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~ Birdie ~
dragonlair
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« Reply #18 on: April 23, 2013, 05:26:49 PM »

Maybe the wood in Birdies area is treated with a different chemical mix than elsewhere?
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DragonLair Farm and Kennel in Central Maine with Nubians, Lamanchas and Oberhasli. Of course, combinations of 2 or more breeds happens also.
imalilbirdie
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Texas


« Reply #19 on: April 24, 2013, 06:01:11 AM »

it's a possiblilty for sure that they are treated with different stuff...but Arkansas is the same as Missouri, Oklahoma, Kansas and other surrounding mid central states.  Our horse stall lumber was raw wood...we treated that with old used motor oil...usually treated it once a year to, but now we're down here and it's been over 3 yrs since it was treated with the oil...and still nothing in that wood at all.  The oil was the only thing that roughen sawn Oak was treated with.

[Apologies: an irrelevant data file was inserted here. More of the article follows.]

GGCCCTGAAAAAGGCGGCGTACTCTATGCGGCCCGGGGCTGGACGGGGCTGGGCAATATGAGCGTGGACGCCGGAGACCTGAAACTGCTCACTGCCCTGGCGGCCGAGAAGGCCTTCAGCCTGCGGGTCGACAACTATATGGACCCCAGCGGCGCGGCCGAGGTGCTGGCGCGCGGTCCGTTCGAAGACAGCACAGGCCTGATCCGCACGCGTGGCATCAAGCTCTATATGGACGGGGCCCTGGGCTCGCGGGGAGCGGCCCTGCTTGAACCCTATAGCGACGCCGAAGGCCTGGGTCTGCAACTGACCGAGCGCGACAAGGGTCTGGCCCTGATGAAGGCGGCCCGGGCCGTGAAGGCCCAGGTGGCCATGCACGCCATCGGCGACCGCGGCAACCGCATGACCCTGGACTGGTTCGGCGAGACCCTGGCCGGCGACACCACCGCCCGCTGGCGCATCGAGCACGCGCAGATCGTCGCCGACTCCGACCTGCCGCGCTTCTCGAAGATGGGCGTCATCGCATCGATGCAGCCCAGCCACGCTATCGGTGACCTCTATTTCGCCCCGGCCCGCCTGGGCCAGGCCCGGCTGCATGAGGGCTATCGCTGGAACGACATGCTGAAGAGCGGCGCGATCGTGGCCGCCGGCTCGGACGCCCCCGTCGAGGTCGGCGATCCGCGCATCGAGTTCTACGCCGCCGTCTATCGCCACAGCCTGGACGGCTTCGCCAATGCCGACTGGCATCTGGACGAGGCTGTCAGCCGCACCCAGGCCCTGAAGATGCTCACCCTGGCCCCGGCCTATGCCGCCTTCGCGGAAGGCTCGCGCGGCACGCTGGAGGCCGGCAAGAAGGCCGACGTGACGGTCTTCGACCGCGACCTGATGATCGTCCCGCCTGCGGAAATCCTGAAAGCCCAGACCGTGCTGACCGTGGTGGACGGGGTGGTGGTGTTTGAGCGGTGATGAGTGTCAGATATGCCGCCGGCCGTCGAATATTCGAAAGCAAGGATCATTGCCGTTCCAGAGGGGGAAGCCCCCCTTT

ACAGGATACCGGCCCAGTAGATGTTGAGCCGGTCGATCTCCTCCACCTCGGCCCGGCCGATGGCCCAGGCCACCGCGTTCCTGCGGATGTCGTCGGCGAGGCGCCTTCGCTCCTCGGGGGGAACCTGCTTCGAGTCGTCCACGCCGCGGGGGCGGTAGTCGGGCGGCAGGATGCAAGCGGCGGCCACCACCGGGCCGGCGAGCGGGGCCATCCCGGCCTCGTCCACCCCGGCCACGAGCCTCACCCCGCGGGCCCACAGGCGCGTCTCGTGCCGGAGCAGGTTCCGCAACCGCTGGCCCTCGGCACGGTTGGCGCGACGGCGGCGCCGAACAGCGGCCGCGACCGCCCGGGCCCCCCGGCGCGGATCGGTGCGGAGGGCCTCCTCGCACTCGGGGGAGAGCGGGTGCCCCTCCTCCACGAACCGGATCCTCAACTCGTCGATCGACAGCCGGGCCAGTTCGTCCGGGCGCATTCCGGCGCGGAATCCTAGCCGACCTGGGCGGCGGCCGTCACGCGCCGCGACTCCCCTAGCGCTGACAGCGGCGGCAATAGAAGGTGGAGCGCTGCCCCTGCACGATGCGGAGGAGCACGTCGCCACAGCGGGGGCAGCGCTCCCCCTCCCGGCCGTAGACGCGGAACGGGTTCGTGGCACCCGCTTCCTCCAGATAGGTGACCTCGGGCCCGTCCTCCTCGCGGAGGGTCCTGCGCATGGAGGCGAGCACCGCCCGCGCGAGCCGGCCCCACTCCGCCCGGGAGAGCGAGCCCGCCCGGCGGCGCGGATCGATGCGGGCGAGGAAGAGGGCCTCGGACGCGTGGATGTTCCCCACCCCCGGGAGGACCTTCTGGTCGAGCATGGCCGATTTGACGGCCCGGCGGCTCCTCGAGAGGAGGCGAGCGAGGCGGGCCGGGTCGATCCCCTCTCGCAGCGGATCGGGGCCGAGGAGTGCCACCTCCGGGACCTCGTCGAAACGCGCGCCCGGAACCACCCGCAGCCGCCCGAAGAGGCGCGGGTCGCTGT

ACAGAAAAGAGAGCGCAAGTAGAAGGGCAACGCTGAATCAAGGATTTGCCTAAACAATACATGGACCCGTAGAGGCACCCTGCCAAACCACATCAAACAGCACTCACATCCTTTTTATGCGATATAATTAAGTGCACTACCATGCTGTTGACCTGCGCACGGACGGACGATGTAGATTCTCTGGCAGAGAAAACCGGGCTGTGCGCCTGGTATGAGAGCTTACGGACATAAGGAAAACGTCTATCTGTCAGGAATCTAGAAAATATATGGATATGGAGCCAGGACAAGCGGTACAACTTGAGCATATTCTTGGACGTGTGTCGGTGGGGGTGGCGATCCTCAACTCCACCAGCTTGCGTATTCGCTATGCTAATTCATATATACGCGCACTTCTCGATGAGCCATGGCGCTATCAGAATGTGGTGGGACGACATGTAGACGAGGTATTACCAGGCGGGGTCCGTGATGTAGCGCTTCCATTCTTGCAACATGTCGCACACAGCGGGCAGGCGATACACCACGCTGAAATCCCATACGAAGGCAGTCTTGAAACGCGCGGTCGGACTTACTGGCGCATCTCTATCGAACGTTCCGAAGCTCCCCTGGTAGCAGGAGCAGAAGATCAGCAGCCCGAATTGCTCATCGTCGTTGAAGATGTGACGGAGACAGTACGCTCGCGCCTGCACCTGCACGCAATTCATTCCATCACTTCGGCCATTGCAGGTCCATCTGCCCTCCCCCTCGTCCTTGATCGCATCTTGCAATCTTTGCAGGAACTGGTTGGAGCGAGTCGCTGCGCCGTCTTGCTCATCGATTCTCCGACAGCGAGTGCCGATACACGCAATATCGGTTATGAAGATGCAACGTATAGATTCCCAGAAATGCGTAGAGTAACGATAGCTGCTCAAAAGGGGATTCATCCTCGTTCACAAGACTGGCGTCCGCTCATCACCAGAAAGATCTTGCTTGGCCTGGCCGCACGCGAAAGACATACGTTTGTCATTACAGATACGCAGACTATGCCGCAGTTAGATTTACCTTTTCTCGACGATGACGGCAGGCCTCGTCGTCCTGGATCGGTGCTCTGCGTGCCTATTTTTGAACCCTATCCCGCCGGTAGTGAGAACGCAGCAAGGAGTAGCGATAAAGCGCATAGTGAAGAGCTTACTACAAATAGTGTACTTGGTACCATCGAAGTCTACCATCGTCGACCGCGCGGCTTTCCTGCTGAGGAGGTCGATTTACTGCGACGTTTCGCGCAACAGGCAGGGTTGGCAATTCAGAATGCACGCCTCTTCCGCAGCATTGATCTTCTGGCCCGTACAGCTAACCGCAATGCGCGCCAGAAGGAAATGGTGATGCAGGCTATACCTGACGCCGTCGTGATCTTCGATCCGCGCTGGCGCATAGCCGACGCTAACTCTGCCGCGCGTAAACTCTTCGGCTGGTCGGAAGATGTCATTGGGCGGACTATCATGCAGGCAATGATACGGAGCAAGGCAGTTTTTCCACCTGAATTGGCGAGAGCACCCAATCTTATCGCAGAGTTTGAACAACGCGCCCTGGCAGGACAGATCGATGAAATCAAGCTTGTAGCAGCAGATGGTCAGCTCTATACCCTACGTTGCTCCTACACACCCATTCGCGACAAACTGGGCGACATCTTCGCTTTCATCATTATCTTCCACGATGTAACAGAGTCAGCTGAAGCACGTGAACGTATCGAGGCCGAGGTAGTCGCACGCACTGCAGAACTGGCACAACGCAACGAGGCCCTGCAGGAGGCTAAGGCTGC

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~ Birdie ~
Valley View
Bouncing Babies
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Posts: 73


« Reply #20 on: April 27, 2013, 12:31:11 PM »

I have never heard of the motor oil treatment. Do you just brush it on with a paint brush.??? Can you paint over it once you treat it?
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Julie H
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Posts: 1636


Missouri


« Reply #21 on: April 27, 2013, 01:21:02 PM »

I would think that the oil would bleed through any paint you use or keep the paint from sticking/ soaking into the wood.
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imalilbirdie
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Posts: 19370


Texas


« Reply #22 on: April 29, 2013, 06:36:11 AM »

I have never heard of the motor oil treatment. Do you just brush it on with a paint brush.??? Can you paint over it once you treat it?